[0064] Second, selecting a secondary seed pixel and selecting either A or B of the secondary seed pixel as a value of V for the secondary seed pixel based on whether A or B of the secondary seed pixel has a smaller angular difference with an estimated V for the secondary seed pixel. In one embodiment, the estimated V for a secondary seed pixel is a zeroth order estimation calculated as an average or sum of V for pixels located within a

neighboring region of the secondary seed pixel and for which V has been previously determined. In this case, the two angular differences may be conveniently calculated as follows:



where summation is performed over a group of pixels that lie within a boxcar or cuboid neighborhood of the secondary seed pixel and whose values of V have been previously decided in the sequenced region growing process. The size of the boxcar can be either fixed or adaptively adjusted (see the step below). The value of V for the secondary seed pixel will be set either to its A ' or B ' depending on which of the two phase differences by Eqs. [23-24] is smaller. For example, if αAV < αBV, the value of V for the secondary seed pixel will be set its A '.

[0065] Third, a local quality metric may be determined by calculating two angular differences between A ' and B ' for each of the seed's nearest neighbor pixels (whose value of V is still zero because it has not yet been processed as a seed pixel) with an estimated V of the same nearest neighbor pixel. In one embodiment, the estimated V for a nearest neighbor pixel is a zeroth order estimation calculated as an average or sum of V for pixels located within a neighboring region of the nearest neighbor pixel and for which V has been previously determined. In this case, the two angular differences may be conveniently calculated as follows:



where summation is again performed over a group of pixels that lie within a boxcar or cuboid neighborhood of the nearest neighbor pixel and whose values of V have been previously

decided in the region growing process. The boxcar size can be either the same or different from that used in Eqs. [23-24].

[0066] One difference between the calculations in Eqs. [23-24] and in Eqs. [25-26] is that the calculation in Eqs. [25-26] will include the V of the seed pixel, which is now decided after the second step. The smaller of the two phase differences by Eqs. [25-26] may then used as a quality metric to decide where the nearest neighbor pixel is placed onto a stack (or bin, or other comparable storage or sorting technique) by comparing the smaller of the two phase differences with a maximum possible range of 0 to π. Among a series of prioritized and initially-empty pixel stacks, the nearest neighbor pixel may be stored in a high or low priority pixel stack if the smaller of the two phase differences is small or large (when compared to the range of 0 to π), respectively.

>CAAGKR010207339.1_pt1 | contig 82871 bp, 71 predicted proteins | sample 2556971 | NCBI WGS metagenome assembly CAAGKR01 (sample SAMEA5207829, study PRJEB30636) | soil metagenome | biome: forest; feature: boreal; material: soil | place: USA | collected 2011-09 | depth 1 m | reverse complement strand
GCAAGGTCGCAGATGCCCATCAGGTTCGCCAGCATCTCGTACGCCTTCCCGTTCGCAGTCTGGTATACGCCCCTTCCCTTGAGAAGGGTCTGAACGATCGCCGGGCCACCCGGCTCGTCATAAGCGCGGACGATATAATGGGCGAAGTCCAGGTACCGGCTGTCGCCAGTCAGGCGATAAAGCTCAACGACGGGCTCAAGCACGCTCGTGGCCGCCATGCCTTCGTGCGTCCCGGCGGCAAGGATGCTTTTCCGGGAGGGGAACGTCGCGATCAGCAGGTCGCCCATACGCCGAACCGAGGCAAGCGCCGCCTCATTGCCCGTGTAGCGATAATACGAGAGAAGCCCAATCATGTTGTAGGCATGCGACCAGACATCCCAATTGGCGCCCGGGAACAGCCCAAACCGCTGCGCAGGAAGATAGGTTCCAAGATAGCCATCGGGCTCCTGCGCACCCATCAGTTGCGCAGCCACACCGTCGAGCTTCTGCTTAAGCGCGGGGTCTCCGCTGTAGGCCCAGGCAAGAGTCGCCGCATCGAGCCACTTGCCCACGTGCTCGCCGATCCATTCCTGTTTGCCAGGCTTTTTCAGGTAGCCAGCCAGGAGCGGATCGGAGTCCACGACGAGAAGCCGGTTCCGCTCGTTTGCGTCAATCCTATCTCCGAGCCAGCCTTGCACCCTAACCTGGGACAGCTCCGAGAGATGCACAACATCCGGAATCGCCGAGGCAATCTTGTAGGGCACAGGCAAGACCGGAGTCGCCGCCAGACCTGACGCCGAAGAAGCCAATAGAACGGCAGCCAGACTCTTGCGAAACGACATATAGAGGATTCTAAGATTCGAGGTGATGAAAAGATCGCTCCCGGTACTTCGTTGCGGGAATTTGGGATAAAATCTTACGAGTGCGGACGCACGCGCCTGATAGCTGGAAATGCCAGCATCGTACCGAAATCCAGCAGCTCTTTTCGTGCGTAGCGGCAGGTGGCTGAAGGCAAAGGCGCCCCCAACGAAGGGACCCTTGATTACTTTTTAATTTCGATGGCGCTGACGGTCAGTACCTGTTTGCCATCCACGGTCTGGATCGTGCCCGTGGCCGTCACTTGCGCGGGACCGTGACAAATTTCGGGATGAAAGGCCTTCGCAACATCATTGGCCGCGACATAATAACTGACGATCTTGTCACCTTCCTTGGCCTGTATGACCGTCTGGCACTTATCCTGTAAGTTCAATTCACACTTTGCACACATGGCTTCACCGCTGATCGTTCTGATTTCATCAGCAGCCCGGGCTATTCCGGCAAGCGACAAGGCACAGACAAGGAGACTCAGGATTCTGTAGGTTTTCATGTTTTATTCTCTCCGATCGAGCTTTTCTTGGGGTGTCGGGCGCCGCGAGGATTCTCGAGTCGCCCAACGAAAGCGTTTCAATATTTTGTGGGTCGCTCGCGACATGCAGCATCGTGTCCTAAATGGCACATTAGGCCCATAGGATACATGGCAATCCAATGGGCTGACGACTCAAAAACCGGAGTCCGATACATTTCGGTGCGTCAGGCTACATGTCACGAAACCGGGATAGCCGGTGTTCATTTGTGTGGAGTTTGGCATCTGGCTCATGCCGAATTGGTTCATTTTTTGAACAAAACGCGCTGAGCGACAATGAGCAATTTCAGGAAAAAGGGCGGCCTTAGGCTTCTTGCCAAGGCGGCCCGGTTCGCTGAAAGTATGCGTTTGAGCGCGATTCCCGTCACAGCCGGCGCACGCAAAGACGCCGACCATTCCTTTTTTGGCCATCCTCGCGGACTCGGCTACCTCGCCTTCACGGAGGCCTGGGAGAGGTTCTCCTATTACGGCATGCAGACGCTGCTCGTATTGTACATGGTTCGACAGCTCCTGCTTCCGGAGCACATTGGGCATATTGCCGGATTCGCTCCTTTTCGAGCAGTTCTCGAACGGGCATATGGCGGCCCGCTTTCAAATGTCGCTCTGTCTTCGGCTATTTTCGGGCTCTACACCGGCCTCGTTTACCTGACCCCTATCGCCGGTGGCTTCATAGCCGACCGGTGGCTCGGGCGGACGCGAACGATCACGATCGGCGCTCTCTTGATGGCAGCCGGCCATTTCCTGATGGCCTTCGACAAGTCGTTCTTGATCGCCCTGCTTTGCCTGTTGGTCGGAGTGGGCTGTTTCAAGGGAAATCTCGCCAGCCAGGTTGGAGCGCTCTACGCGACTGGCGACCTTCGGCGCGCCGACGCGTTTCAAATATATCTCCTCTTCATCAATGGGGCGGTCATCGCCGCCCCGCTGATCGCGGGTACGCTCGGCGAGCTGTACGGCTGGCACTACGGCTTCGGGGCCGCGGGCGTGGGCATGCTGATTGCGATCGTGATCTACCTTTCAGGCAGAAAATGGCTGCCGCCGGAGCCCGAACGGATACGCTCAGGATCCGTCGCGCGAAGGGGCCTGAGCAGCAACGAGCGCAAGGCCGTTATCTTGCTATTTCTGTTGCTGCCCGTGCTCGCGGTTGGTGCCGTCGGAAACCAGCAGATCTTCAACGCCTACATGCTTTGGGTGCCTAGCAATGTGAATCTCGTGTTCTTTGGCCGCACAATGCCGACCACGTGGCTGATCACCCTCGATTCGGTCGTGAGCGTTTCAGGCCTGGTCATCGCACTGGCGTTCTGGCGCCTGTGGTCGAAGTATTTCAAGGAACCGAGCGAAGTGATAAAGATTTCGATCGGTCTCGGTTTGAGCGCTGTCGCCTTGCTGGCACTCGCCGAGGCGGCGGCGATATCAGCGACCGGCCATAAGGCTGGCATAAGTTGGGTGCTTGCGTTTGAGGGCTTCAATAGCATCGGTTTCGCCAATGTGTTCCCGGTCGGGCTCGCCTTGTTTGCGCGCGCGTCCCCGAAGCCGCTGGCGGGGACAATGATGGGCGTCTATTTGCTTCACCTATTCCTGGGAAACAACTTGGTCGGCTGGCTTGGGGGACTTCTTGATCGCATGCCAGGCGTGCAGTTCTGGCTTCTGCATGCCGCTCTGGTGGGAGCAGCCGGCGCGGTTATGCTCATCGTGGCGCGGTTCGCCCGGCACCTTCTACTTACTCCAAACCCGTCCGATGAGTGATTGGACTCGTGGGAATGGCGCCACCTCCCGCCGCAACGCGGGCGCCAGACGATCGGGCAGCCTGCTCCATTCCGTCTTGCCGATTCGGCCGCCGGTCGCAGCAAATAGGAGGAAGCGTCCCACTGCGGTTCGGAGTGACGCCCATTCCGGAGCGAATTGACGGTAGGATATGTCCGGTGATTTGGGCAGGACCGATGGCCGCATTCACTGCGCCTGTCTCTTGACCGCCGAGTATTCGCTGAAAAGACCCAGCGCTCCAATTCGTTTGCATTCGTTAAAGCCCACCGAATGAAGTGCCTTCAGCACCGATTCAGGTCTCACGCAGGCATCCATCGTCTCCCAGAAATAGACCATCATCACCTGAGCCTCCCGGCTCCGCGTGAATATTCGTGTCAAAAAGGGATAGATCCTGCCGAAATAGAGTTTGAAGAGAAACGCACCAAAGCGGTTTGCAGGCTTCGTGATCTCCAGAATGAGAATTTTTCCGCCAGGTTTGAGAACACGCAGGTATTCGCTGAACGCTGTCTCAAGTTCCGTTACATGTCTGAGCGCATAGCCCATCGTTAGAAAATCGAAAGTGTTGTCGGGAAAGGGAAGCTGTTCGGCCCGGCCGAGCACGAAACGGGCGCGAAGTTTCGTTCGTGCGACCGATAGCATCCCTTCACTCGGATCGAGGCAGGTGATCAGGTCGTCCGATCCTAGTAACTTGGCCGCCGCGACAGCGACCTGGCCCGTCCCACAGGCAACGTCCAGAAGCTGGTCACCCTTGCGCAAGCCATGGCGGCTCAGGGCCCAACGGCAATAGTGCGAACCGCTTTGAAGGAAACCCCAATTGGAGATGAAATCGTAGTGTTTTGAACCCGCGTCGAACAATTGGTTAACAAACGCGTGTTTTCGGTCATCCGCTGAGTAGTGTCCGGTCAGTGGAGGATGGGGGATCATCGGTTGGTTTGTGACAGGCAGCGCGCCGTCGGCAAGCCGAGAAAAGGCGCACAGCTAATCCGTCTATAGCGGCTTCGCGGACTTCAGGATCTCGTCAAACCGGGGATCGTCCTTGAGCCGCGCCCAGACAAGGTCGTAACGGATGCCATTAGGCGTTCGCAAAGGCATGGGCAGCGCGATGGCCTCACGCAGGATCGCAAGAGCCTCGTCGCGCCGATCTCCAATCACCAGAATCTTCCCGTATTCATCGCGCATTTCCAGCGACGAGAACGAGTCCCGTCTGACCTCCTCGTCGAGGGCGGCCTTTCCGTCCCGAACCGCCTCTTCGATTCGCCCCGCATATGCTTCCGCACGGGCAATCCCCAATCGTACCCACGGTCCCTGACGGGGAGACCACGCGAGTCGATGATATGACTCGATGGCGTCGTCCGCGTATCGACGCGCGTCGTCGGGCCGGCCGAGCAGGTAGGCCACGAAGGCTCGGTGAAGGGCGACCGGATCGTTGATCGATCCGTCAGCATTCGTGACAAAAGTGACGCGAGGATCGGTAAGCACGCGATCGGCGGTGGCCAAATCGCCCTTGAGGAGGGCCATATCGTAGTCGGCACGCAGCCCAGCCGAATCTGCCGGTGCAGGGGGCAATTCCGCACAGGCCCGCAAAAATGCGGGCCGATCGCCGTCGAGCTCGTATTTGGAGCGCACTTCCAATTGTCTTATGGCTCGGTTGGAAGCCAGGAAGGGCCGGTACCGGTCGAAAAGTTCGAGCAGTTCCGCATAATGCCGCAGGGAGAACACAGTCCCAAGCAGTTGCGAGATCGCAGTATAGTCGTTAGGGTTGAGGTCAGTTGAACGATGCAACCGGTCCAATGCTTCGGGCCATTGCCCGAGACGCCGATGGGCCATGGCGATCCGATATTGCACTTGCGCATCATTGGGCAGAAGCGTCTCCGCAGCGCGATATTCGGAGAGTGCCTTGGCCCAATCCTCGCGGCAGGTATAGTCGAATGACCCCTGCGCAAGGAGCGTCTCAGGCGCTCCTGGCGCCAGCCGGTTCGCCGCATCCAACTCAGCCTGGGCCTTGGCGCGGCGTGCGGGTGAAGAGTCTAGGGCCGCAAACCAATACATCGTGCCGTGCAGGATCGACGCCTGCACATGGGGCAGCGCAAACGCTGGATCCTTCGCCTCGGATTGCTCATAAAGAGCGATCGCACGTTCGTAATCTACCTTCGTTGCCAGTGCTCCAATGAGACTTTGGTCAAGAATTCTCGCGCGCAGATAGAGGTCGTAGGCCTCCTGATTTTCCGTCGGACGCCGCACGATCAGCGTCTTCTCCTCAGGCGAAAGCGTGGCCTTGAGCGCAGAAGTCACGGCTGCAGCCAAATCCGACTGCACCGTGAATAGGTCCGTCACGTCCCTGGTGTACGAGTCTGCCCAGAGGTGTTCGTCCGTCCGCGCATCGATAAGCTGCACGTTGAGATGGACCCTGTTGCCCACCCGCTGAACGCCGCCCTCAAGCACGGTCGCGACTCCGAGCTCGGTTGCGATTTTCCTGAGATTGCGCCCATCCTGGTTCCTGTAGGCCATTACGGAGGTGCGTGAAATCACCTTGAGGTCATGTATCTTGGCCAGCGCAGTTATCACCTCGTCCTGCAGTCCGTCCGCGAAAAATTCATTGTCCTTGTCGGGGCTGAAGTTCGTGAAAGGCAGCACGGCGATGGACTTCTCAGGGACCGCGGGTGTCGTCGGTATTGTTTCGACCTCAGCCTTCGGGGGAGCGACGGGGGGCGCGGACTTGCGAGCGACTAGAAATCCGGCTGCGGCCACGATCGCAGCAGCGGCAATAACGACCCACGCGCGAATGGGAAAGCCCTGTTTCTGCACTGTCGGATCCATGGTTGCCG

[0067] Once all the nearest neighbor pixels of the secondary seed pixel have been considered, a pixel from the pixel stack with the highest priority and at least one unprocessed pixel may be selected as the next "best" new secondary seed pixel, and the same sequenced region growing processing may be repeated until all of the pixels have been processed as a seed pixel and the vector V of all the pixels has been substantially determined. Several notes can be made about the sequenced region growing embodiments of the present disclosure.

[0068] First, before the initiation of the sequenced region growing, A ' and B ' may be first corrected with a global linear error phase correction along one or more dimensions such as described in Ma et al, Magnetic Resonance in Medicine, 2008, 60(5): 1250, which is incorporated herein by reference. This pre-treatment step may be especially useful when global linear phase errors exist due to echo center shift for two echoes.

[0069] Second, two separate sequenced region growing processes may be performed by selecting A' or B' as the value of V for a very initial seed pixel. Two vector maps VA and VB may be generated. The correct one is expected to have an overall smoother spatial phase variation. And this condition can be detected by calculating and comparing the following two quantities:


in which an image is first divided into sub-images (e.g., a 256x256 image may be divided into images of the size 16×16), and the inner summations in Eqs [27-28] may be performed over all the pixels within each and every subimage. The outer summations in Eqs. [27-28] may be performed over all the sub-images. If TA > TB, then VA is determined to be the correct V. On the other hand, if TA < TB, then VB is determined to be the correct V.

[0070] Third, a "quality" of the sequenced region growing process can be monitored and recorded using a quality index which records the pixel stack number or the quality metric of each seed pixel when it is selected as a seed as a function of the sequenced growing sequence. During the sequenced region growing process, the "quality" index can be used to apply enhanced processing selectively only to pixels that are prone to errors in the processing. For example, pixels that are in low priority pixel stacks have small phase variation and may not need the enhanced processing. Conversely, pixels that are in very high priority pixel stacks have very large phase variations and therefore are likely to correspond to background noise and also may not need enhanced processing. Pixels that are in intermediate priority pixel stacks may be prone to errors, and enhanced processing may therefore be helpful.

[0071] One type of enhanced processing that can optionally be applied for those pixels that have an intermediate "quality" index is to maximize the amplitude of the local vector summation of the alternative solutions (i.e., A or B) for the vector V :